Applying User-Centered Design in the Development of a Supportive mHealth App for Women in Substance Use Recovery

Emery R. Eaves, Eck Doerry, Shana A. Lanzetta, Kathryn M. Kruithoff, Kayla Negron, Kaitlyn Dykman, Olivia Thoney, Calvin C. Harper

Research output: Contribution to journalArticlepeer-review

Abstract

Purpose and Approach: Women in recovery describe stigma, negative treatment, and limited support as barriers to achieving their health and parenting goals. Mobile health technologies carefully tailored to support the unique needs of recovery communities can provide less burdensome alternatives to in-person services for women transitioning out of substance use treatment. An iterative design process integrated women’s interests into the structure, content, and interaction flow of a mobile health (mHealth) app. Setting and Participants: Participants included women in recovery from opioid, alcohol, and polysubstance use disorders in a comprehensive housing program in urban Arizona. Methods: Five focus groups with 3–7 participants each (n = 27 total) informed creation of the mHealth app. Informed by theoretical models of usability and person-centered design, development involved an iterative series of focus groups in which we asked women to comment on interest in using each feature. This provided a qualitative priority framework for feature development. We then modified the app and repeated the process to gauge consensus and continually refine our prototype. Results: Women were interested in access to resources, such as housing, counseling, and parenting advice in settings known to treat women in recovery with respect. They also asked for positive messages, chatting with peers, and access to expert answers. They were less interested in points-based learning modules and “scored” activities, leading us to develop a “daily challenges” concept that builds good habits, but does not feel like “classwork”. Women’s recommendations shaped an mHealth app tailored to maximize utility, access, and safety for this at-risk population. Conclusion: Integration of user-centered design with applied ethnographic techniques guided the development of a custom-tailored mHealth app responsive to lived experiences and needs of women in recovery. Future research should evaluate the potential for user-centered apps to increase self-efficacy, perceived social support, and to reduce risk of relapse.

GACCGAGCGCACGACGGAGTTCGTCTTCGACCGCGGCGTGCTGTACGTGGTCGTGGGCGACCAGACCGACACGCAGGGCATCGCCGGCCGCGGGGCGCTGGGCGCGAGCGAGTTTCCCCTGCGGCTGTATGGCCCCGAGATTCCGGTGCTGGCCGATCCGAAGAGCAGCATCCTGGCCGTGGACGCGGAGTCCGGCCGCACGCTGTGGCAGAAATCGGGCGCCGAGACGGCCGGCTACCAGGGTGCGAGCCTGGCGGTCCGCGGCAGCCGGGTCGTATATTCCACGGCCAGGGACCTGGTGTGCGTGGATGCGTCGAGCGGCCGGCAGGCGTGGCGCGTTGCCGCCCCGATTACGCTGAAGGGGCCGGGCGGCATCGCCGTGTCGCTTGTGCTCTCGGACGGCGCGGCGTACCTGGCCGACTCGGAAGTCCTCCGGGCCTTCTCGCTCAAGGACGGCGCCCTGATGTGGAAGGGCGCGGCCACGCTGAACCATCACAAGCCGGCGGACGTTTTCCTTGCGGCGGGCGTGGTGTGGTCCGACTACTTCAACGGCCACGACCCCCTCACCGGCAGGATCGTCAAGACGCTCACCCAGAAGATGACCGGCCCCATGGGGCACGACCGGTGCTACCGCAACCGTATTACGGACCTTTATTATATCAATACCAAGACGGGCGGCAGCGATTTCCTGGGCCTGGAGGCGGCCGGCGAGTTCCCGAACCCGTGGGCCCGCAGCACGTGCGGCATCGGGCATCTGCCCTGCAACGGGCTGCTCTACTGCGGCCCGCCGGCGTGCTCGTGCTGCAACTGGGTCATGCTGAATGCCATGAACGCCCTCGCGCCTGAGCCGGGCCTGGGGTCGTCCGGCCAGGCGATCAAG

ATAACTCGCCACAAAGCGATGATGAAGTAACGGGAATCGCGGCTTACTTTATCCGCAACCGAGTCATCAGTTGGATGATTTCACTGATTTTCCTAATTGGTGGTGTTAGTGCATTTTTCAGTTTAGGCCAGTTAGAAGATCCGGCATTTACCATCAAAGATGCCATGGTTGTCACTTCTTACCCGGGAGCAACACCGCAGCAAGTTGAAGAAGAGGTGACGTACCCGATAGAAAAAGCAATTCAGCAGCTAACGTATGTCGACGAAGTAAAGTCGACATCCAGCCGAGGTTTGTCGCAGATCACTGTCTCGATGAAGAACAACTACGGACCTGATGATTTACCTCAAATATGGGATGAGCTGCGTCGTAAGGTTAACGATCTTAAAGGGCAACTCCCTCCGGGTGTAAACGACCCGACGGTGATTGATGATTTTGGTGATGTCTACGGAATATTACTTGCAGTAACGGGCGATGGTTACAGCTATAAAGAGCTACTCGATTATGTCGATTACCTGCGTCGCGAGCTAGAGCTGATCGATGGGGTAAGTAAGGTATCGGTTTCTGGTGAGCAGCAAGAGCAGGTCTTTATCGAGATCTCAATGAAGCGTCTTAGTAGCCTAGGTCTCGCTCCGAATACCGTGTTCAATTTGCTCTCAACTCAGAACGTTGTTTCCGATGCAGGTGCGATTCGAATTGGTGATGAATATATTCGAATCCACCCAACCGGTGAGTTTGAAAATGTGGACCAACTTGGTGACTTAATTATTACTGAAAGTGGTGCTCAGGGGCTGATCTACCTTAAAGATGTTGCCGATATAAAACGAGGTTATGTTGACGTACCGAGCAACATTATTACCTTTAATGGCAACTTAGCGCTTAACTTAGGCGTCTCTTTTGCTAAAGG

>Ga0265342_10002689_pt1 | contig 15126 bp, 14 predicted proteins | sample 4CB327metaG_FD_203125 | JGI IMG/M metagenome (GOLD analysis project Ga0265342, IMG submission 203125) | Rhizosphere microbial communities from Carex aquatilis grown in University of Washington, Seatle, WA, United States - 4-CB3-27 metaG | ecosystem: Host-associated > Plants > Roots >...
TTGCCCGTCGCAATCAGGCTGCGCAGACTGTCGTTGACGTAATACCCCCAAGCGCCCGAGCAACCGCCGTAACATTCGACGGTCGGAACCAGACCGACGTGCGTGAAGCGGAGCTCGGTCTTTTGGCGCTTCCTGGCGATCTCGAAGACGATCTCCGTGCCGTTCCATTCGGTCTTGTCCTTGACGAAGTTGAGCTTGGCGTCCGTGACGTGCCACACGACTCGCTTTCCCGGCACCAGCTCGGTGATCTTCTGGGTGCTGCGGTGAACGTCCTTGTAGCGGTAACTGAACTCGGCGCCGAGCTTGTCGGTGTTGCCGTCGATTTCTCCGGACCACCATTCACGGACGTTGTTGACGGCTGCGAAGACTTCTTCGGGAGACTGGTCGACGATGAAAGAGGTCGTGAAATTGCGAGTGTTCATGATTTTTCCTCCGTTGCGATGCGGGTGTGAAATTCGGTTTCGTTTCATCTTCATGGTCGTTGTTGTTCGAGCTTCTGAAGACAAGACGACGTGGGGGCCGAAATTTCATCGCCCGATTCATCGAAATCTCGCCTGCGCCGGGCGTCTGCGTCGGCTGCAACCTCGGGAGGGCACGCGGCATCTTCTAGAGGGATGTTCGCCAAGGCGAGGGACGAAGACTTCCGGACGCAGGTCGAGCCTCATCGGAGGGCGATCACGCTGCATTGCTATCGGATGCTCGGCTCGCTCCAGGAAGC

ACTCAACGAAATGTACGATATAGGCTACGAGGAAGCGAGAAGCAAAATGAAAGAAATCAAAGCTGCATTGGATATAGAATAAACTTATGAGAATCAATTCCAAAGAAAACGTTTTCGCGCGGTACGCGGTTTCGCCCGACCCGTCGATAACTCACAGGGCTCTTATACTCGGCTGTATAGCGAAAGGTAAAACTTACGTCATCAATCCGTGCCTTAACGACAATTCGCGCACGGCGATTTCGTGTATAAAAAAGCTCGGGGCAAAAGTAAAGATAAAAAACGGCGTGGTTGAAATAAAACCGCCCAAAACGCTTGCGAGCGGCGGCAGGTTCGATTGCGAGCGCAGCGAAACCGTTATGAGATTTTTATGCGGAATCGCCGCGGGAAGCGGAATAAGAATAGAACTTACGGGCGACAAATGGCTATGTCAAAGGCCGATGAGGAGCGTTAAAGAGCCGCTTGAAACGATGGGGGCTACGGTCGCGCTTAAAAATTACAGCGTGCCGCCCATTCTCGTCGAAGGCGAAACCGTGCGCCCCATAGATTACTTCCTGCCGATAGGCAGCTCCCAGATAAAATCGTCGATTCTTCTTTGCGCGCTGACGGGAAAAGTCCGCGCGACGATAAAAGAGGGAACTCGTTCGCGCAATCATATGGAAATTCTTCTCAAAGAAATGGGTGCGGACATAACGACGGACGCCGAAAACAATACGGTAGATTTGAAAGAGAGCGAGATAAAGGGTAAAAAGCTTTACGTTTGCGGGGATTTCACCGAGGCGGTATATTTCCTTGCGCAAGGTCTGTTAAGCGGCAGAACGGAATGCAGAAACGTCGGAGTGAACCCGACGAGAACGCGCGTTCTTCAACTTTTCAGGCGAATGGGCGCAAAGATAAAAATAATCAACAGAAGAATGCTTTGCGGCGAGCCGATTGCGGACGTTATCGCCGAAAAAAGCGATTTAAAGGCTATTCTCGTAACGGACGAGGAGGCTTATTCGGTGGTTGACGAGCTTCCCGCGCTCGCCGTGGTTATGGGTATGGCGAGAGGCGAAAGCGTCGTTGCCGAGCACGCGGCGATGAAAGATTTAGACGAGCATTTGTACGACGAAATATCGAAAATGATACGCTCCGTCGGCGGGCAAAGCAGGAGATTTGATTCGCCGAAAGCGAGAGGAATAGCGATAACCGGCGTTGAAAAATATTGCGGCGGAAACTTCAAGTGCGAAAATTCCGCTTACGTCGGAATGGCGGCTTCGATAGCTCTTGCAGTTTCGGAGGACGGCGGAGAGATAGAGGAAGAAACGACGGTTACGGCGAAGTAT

Original languageEnglish (US)
JournalAmerican Journal of Health Promotion
DOIs
StateAccepted/In press - 2022

Keywords

  • mHealth
  • mobile health applications
  • opioid use disorders
  • qualitative research
  • social support
  • stress management
  • substance abuse
  • substance use disorders
  • women

ASJC Scopus subject areas

  • Health(social science)
  • Public Health, Environmental and Occupational Health

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